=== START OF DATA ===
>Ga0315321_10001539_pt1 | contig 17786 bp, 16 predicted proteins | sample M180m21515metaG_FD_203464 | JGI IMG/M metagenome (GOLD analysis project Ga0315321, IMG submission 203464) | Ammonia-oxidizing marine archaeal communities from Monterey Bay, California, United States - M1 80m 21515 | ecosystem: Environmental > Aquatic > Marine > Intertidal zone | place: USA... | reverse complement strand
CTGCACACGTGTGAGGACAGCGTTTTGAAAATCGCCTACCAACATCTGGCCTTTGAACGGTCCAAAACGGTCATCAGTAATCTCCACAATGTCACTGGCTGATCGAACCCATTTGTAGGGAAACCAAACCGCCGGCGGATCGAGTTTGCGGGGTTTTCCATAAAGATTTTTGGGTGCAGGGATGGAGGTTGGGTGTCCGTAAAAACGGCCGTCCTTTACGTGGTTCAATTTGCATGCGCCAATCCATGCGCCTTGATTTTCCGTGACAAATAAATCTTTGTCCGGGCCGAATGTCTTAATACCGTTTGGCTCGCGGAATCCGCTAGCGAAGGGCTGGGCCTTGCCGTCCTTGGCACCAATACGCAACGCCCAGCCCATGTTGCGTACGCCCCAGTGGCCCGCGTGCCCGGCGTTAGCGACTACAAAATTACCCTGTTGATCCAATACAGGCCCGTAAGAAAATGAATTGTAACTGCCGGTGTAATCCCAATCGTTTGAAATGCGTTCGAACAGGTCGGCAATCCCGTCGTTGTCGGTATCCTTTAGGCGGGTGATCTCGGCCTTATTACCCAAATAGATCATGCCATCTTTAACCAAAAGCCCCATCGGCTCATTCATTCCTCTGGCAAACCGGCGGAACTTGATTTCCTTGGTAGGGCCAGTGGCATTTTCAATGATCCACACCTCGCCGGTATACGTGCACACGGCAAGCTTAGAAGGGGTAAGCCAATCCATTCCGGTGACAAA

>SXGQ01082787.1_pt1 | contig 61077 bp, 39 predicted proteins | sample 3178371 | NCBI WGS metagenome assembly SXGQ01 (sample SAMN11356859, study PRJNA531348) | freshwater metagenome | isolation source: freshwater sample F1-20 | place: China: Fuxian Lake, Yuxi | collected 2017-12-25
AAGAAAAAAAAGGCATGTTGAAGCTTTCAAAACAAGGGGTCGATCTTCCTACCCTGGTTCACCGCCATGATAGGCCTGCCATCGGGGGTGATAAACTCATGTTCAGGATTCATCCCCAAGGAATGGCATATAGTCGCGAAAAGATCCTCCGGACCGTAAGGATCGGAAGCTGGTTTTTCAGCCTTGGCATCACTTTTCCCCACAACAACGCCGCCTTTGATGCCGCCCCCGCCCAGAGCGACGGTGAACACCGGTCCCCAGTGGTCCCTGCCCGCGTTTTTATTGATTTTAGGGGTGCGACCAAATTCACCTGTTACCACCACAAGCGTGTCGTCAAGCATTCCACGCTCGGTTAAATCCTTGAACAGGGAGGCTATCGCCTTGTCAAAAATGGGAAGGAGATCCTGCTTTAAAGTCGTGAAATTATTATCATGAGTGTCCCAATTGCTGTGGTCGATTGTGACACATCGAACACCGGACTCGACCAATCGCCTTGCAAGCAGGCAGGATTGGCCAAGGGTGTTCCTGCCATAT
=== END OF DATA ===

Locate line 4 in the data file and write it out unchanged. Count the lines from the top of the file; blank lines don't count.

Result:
AAGAAAAAAAAGGCATGTTGAAGCTTTCAAAACAAGGGGTCGATCTTCCTACCCTGGTTCACCGCCATGATAGGCCTGCCATCGGGGGTGATAAACTCATGTTCAGGATTCATCCCCAAGGAATGGCATATAGTCGCGAAAAGATCCTCCGGACCGTAAGGATCGGAAGCTGGTTTTTCAGCCTTGGCATCACTTTTCCCCACAACAACGCCGCCTTTGATGCCGCCCCCGCCCAGAGCGACGGTGAACACCGGTCCCCAGTGGTCCCTGCCCGCGTTTTTATTGATTTTAGGGGTGCGACCAAATTCACCTGTTACCACCACAAGCGTGTCGTCAAGCATTCCACGCTCGGTTAAATCCTTGAACAGGGAGGCTATCGCCTTGTCAAAAATGGGAAGGAGATCCTGCTTTAAAGTCGTGAAATTATTATCATGAGTGTCCCAATTGCTGTGGTCGATTGTGACACATCGAACACCGGACTCGACCAATCGCCTTGCAAGCAGGCAGGATTGGCCAAGGGTGTTCCTGCCATAT